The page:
My friends and I tried to go stargazing one day at the start of Spring, but the weather ended up being cloudy. Within an hour, we were shivering from the cold and we went indoors and watched a movie instead.
I would tell her she’s doing well — that despite any of the difficulties or failures she may be facing, everything will turn out okay.
I am currently in the UK doing my final year, BSc Media and Communications.
Year 11 at HIS has shaped me to be the person I am today, and was one of the best experiences of my life. Studying at HIS made me realise that with hard work, anything is possible. The people you surround yourself with are significantly important too.
One thing I regret not pursuing more of, are the CCAs at school. HIS offers a wide range of CCA options, and I know if I were a student again, I’d join as many as I could.
Being an extrovert, it made me realise that I am particularly interested in interacting with people from all walks of life. I believe media is extremely relevant to today’s society as applications like TikTok and Instagram are widely popular.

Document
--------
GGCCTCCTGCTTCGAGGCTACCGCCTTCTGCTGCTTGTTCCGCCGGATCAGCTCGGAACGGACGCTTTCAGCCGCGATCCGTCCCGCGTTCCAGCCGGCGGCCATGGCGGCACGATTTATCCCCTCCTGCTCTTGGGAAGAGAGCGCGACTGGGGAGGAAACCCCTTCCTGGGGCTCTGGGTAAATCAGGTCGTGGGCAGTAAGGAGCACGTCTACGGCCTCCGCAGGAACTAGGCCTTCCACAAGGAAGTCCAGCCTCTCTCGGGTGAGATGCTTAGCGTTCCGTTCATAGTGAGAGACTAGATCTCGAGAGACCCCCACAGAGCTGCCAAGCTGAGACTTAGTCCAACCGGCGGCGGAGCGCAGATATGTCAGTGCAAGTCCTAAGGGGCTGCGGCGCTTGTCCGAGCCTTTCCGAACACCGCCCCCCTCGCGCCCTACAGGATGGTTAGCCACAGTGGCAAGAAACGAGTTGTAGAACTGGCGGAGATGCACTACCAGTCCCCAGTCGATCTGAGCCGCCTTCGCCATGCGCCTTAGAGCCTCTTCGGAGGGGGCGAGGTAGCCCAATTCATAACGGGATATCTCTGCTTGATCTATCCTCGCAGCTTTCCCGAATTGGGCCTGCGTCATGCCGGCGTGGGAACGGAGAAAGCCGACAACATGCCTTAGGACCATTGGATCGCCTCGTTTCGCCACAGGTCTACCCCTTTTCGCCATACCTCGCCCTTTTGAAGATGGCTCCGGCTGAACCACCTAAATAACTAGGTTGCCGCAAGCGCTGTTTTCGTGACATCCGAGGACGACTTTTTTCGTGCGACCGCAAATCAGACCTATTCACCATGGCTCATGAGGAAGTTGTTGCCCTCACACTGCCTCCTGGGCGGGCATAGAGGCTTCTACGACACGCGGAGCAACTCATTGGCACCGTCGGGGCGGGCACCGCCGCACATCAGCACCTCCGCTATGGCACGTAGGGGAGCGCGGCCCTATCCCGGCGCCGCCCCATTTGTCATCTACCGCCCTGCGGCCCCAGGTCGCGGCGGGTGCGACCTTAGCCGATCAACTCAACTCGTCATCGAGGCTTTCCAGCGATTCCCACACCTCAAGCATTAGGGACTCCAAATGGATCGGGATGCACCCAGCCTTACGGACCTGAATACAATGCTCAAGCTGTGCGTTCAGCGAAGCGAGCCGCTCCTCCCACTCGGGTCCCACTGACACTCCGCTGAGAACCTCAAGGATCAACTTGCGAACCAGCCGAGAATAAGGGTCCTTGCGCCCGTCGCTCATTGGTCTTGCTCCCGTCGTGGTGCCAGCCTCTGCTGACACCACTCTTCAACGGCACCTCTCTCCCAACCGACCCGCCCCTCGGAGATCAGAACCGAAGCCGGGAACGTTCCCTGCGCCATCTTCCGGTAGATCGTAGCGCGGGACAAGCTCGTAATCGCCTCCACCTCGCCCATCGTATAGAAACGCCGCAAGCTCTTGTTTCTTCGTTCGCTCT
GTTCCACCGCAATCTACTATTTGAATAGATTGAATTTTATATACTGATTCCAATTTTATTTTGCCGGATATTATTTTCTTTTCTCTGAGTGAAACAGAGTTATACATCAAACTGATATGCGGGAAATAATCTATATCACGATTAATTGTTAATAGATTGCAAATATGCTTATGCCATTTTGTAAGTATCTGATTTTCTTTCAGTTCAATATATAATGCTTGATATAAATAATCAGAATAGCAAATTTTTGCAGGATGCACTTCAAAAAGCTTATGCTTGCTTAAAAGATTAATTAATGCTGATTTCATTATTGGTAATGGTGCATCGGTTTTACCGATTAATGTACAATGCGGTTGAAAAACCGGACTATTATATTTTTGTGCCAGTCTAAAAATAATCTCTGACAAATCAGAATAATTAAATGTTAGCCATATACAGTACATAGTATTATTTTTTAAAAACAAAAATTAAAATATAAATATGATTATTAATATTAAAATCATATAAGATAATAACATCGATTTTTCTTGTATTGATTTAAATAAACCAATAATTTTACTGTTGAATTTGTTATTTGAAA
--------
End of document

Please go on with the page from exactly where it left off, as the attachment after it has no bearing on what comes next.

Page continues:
Whilst listening to your parents is important, it is also worthwhile to listen to what you actually want. It will be valuable to apply to a course you are actually passionate about.
I would tell my younger self: Having fun is great, but working hard is equally great too. It’s imperative that you maintain a good balance in your high school life.
I’m a freshman at Marquette University and I intend to major in Economics.
The Sixth Form team’s dedicated university counsellor was a huge help in guiding me through the application process for universities in the US and in Canada, especially in terms of the general application requirements for each country.